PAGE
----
SINGAPORE (Reuters) - Some dissidents and opponents of Lee Kuan Yew believe that, with the death of modern Singapore’s iron-handed founding father this week, the political restrictions he imposed in the name of security will begin to ease.
There is little sign of immediate change, however, as Lee’s son, who is prime minister, has given no indication he will allow those in self-imposed exile an easy return home.
Tang Fong Har, now living in Hong Kong, who was among 22 people detained in 1987 for allegedly being part of a Marxist plot against the government, said the “litmus test” would be whether Singapore abolished the Internal Security Act, a legacy of British colonial rule.
That allows authorities to detain anyone seen as a threat to security for up to two years.
Teo Soh Lung, a retired lawyer who was among activists arrested in 1987 and 1988 but who remained in Singapore and resumed her legal practice, was not optimistic of rapid change.
“All these people want to return, but I don’t think they will be allowed back,” she said, citing the legacy of Lee and his longstanding fight against communism.
Lee, credited with propelling tiny Singapore from an economic backwater to a country with one of the world’s highest per-capita gross domestic product (GDP), was unapologetic to the end for crushing opponents, saying it was essential for Singapore’s security.
Like his father, Prime Minister Lee Hsien Loong has kept a lid on free speech and has used the defamation laws to sue critics. Lee and other leaders have said that lawsuits are necessary to safeguard their reputations.
The current government also banned a 2013 documentary “To Singapore, with Love”, based on dissidents abroad.
NO ONE “ABOVE LAW”
The government was challenged this month by an opposition party to review the criteria for allowing political dissidents living in self-imposed exile to return.
Grace Fu, minister in Prime Minister Lee’s office, told parliament that some had outstanding offences to answer for and “cannot be expected to be placed above the law”.
Those who had been associated with the now-disbanded Communist Party of Malaya would have to renounce violence and be interviewed by the security agencies, she said, adding: “These conditions are not new or unreasonably onerous.”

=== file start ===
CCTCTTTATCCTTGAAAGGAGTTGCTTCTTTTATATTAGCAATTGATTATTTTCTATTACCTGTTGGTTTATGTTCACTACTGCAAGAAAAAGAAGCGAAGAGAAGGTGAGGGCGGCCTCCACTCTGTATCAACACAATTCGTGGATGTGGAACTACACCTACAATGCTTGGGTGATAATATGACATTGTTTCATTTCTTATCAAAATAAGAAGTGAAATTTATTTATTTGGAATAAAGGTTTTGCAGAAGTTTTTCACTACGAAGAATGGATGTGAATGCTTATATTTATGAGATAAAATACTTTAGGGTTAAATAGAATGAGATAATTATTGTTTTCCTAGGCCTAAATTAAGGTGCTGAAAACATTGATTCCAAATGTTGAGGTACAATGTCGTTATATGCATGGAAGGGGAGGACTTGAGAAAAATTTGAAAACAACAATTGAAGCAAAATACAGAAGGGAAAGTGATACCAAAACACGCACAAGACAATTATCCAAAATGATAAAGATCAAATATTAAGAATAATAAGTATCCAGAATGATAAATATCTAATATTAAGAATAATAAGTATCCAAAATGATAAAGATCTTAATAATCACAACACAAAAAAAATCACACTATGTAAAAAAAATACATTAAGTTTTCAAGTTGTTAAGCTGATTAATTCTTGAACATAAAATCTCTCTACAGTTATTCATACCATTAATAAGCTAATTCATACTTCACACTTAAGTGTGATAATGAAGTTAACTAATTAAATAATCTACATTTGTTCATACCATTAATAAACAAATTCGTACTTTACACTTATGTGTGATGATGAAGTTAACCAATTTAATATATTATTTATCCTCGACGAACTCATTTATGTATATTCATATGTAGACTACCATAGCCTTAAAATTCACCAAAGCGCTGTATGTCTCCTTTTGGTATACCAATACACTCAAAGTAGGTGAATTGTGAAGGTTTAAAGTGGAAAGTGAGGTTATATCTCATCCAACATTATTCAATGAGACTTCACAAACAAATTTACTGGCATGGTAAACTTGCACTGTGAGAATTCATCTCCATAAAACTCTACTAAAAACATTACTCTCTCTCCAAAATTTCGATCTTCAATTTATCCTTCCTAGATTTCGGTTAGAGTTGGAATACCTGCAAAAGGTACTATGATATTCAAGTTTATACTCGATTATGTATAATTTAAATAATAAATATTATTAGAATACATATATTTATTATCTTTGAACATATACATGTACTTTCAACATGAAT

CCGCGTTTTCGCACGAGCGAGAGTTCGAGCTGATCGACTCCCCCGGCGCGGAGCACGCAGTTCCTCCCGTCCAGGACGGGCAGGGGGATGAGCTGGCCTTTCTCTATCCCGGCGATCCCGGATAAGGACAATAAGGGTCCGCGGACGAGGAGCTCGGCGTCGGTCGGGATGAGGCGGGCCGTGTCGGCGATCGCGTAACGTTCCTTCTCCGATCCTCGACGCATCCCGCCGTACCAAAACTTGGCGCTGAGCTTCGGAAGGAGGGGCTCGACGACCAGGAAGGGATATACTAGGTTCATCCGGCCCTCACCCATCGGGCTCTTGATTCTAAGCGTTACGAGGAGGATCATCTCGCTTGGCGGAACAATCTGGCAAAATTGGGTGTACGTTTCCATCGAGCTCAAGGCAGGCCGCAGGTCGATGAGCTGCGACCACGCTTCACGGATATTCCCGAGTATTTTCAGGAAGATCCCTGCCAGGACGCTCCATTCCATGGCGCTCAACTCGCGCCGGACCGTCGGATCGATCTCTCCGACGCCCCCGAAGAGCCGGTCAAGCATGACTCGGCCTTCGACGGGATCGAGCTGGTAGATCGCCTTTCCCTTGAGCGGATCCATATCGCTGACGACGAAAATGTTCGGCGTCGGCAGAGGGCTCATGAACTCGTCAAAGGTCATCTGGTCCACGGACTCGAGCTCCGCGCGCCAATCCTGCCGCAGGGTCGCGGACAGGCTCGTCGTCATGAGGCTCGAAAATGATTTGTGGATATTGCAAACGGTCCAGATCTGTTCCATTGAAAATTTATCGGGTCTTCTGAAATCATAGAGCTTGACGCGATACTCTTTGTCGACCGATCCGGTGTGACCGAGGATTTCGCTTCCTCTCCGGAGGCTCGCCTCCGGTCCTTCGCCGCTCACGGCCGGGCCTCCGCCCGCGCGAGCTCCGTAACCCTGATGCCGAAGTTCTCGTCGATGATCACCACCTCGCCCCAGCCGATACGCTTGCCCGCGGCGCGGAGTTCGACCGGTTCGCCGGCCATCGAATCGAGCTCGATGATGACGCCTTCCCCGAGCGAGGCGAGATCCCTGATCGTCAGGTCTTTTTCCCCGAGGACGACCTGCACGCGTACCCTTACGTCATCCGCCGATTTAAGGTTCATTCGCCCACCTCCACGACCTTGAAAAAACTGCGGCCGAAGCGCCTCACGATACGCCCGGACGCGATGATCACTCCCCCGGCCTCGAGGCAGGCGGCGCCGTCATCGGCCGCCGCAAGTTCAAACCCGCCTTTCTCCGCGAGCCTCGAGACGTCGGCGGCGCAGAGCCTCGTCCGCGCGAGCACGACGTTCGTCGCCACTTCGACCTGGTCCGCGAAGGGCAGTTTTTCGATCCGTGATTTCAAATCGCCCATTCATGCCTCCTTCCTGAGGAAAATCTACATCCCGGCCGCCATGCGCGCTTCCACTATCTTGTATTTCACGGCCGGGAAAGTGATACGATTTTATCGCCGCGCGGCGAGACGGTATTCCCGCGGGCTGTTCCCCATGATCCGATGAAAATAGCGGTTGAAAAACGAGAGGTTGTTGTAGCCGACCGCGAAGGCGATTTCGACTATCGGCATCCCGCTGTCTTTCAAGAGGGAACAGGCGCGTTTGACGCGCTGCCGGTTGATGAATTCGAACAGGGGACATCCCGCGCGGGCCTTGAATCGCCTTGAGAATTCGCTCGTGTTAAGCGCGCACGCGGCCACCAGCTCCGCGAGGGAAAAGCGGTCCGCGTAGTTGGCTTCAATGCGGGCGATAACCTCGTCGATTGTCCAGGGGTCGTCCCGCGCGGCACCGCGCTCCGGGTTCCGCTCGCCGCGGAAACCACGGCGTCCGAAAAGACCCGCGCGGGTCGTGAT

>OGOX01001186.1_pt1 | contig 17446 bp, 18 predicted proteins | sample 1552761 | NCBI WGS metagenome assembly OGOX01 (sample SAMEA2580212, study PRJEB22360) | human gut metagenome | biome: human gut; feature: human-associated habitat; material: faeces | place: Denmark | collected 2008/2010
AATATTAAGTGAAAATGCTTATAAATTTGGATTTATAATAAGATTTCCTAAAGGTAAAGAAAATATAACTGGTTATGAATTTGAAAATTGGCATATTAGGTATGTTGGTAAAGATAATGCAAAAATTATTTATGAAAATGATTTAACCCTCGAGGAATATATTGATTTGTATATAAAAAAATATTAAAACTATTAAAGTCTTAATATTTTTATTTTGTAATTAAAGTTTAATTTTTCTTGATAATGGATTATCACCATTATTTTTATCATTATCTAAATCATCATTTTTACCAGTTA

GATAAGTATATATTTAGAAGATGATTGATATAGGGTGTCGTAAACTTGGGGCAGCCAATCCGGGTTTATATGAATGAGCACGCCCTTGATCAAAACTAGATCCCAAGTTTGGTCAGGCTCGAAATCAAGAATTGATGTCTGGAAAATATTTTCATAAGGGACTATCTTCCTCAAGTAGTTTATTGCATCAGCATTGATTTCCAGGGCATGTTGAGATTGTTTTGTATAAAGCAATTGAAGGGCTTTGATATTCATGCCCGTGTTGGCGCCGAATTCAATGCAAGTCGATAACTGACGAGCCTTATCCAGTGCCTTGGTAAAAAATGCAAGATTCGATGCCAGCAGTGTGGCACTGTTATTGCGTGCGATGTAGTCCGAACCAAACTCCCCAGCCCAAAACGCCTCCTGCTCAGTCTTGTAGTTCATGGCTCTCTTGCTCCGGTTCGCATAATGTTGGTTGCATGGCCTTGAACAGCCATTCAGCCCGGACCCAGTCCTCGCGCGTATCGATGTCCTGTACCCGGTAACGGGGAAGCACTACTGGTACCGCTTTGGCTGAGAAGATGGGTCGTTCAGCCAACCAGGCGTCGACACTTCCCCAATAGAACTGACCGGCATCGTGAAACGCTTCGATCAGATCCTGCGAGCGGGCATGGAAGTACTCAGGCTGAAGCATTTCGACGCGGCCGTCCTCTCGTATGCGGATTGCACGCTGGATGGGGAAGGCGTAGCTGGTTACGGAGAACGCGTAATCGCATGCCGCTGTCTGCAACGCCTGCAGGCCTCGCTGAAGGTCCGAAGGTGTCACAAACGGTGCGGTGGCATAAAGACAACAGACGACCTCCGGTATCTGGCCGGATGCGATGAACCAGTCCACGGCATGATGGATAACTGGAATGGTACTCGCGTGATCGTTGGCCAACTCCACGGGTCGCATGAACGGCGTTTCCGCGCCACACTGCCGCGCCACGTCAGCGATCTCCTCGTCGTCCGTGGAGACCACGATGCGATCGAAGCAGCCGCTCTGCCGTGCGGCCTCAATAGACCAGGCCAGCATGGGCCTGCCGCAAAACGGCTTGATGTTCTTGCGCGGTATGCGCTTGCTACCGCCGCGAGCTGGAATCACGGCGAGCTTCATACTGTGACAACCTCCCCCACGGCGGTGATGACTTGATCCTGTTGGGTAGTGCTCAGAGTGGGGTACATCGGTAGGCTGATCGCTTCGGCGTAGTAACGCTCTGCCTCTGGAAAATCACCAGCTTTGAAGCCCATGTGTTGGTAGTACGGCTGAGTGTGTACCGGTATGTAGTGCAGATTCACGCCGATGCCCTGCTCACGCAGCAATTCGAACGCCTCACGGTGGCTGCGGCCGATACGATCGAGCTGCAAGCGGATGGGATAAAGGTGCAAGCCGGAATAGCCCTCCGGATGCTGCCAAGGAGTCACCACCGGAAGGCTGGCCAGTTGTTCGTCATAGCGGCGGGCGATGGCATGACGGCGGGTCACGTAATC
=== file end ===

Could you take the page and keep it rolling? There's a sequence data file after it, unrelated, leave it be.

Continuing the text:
The government did not comment for this article, and referred Reuters to the comments Minister Fu made in parliament.
Despite previous run-ins with the authorities, Tan Wah Piow, an exiled lawyer living in London whose citizenship was revoked in 1987, says he would like to return to Singapore after 40 years.
“The death of Lee Kuan Yew will certainly unlock the political inhibitions and liberate the people from fear,” he told Reuters.
Tan, a former student activist, fled Singapore in 1975 after serving a prison term for rioting, and eventually made his way to Britain in 1976, on what the government said was a forged passport. He is now a British citizen.
Asked whether he expected to return to Singapore, he said: “I think so. I‘m just past 60. I hope there will be at least a couple of decades and I hope some changes will come.”
At least for now, self-exiled political dissidents would be subject to scrutiny from the government if they returned; should they be deemed a threat to security, they could be detained under Singapore’s Internal Security Act.
They would also run the risk of falling foul of a lawsuit from Lee’s family were they to make comments about him that were judged defamatory - under the city-state’s penal code, it is possible to defame someone who is dead.
Critics can still be pursued through the courts, leading to possible bankruptcy and banishment.
Phil Robertson, deputy director of Human Rights Watch’s Asia section, said many exiles have remained abroad while the government was dominated by the People’s Action Party (PAP), which has ruled Singapore with little opposition since the island state won independence half a century ago.
“I think it’s too early to say whether there will be any moderating of the PAP ... but I think that they would be smart to do so, and show that many of those historical divisions are in the past,” he said.
Tang, the Hong Kong lawyer, held out little hope of being able to return herself, saying that if she did she would not agree to be interrogated.
However, she voiced cautious optimism for Singapore’s future.
“What is done is done and we cannot undo the past, but we can move forward to create a modern democratic Singapore.”
additional reporting by Rachel Armstrong; Editing by John Chalmers and Mike Collett-White